Randall Mullin wrote:To accomplish the Great/Choir transfer, the Swell and Solo can be permanently assigned to their respective (normal) keyboards with the keyboard assignment in the Organ Settings/Keyboards dialog using Auto-Detect.
Only Great and Choir have to use the Keyboards/Floating Divisions dialog.

In the second scenario, for the Swell Division to play on Keyboard 2 (for a three manual console to simulate a two manual console) the Swell Division would also have to be defined in the Keyboards/ Floating Division dialog.


I'm not clear why you would want to try to combine those two scenarios?: The MIDI settings are per-virtual-organ anyway, so you could set things up differently for a virtual organ with two manuals, compared to one with three manuals, for example. Also, your physical MIDI organ console would either have two physical manuals or three. Hence there wouldn't seem to be a need to switch in real-time (whilst playing) between catering either for different numbers of virtual manuals, or for different numbers of physical manuals -- the virtual organ that you have loaded, and the topology of your physical MIDI organ console, determine those things.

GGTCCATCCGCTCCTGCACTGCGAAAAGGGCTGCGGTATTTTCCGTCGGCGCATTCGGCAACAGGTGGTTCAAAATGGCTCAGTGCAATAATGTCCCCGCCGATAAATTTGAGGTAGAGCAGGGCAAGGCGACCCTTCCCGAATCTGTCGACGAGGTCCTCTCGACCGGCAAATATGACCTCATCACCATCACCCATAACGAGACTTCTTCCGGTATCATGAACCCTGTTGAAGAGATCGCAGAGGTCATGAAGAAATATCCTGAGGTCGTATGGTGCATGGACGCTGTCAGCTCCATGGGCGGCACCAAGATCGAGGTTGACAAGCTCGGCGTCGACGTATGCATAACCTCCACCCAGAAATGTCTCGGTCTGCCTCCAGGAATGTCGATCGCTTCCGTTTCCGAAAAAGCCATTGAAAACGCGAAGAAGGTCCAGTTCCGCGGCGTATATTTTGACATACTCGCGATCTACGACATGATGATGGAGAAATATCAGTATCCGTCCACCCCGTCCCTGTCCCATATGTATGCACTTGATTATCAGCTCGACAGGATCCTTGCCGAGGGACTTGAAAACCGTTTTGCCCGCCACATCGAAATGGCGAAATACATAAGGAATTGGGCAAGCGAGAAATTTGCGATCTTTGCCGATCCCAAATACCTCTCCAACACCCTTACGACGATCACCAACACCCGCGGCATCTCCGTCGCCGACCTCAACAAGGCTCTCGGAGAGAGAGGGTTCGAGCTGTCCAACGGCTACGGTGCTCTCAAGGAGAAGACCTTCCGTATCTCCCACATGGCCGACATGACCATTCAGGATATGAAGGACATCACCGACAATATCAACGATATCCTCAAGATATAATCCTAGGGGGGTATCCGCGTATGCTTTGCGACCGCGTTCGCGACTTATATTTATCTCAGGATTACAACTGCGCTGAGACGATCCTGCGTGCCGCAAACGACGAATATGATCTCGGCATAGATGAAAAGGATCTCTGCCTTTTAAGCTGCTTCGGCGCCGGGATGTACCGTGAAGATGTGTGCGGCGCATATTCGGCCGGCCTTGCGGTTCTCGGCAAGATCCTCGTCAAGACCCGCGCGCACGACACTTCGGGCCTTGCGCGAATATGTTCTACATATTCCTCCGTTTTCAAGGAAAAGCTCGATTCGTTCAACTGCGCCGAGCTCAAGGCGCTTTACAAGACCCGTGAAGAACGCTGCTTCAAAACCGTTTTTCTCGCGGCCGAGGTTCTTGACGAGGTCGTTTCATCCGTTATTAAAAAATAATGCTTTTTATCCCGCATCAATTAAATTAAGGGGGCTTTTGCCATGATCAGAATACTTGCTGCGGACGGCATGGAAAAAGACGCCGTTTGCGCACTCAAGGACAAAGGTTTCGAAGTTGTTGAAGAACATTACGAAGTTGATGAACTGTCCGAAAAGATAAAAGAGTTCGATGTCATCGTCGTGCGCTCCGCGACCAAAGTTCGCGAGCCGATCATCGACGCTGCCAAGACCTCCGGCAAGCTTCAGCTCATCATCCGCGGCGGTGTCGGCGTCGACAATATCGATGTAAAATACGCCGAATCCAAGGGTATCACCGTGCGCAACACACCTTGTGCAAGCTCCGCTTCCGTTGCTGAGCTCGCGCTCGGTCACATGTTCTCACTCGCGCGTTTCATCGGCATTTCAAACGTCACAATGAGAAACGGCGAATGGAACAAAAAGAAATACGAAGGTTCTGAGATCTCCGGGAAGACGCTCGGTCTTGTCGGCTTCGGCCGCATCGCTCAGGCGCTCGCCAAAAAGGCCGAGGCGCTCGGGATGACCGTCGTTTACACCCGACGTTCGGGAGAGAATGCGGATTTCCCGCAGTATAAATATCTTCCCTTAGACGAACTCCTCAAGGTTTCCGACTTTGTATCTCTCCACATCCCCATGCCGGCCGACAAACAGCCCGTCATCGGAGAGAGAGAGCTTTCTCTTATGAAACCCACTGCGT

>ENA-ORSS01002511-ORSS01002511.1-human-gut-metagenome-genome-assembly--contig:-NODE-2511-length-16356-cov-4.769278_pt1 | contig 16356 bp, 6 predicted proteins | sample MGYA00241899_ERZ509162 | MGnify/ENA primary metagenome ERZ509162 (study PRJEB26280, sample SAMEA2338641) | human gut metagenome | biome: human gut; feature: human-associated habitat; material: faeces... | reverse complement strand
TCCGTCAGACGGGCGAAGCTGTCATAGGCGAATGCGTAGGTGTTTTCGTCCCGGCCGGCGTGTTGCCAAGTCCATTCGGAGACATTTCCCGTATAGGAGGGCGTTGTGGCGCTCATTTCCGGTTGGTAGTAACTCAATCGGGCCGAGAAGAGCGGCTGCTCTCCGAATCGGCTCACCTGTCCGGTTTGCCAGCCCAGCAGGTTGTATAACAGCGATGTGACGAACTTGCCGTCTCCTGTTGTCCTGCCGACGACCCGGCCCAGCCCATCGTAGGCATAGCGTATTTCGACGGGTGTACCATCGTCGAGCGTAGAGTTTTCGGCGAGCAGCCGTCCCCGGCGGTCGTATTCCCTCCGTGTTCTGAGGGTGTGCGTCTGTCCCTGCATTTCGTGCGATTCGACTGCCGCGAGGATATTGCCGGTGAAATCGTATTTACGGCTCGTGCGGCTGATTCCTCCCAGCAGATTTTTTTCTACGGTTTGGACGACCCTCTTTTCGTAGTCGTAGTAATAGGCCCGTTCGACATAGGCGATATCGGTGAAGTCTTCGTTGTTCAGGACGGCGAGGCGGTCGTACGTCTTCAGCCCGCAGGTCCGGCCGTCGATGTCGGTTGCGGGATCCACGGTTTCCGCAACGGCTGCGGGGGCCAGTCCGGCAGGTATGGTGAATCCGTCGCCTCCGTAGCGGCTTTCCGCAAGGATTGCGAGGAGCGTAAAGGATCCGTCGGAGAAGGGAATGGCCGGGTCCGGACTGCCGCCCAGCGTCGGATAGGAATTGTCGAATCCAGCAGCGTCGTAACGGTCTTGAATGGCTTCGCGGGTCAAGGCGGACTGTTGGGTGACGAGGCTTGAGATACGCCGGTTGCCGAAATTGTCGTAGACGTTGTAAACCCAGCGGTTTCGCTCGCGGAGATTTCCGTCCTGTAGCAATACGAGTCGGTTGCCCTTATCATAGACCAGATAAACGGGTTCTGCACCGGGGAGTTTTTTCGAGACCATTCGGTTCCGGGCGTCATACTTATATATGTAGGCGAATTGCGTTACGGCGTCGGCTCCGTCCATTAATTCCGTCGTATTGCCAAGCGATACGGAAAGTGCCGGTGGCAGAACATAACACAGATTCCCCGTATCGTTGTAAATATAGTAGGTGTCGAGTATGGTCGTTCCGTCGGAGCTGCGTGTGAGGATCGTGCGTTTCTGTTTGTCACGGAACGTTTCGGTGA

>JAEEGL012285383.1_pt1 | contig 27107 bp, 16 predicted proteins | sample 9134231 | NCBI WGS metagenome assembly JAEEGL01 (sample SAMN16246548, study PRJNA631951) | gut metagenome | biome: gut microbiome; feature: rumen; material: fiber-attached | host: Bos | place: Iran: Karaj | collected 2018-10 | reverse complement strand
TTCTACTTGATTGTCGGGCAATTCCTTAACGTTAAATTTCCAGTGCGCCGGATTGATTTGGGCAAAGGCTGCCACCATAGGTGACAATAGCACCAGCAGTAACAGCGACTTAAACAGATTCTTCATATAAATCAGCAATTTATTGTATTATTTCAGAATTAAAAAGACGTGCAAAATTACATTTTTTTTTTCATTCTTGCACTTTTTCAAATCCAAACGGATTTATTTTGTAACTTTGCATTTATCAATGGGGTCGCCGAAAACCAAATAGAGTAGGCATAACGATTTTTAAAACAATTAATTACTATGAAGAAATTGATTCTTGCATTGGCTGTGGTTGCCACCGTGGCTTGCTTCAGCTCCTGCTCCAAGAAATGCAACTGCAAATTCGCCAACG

Best regards,
Martin.

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Re: Floating Divisions: Inputs and Routes

Postby Randall Mullin » Mon Jun 05, 2017 6:01 pm

Dear Martin,

I think that I have described how organists think and with what terms and definitions they are comfortable when dealing with any size pipe organ/digital organ console.

In my example of a different dialog box for floating divisions, I have given one possible snapshot of what would give organists the ability to combine divisions, keyboards, and buttons so that they could understand what they were doing in the process. This is by no means a suggestion on how you or your engineers should deal with this issue. I am sure, when the new dialog box is created in the future it will be as self explanatory as your wonderful implementation of Auto-Detect.

Now to the buttons and how I implement them.

I use the Haverhill OIC sample set for the majority of my practice.

To explain how I use three buttons from the Floating Divisions Mini Control Panel with the Haverhill OIC sample set, I will give the following description: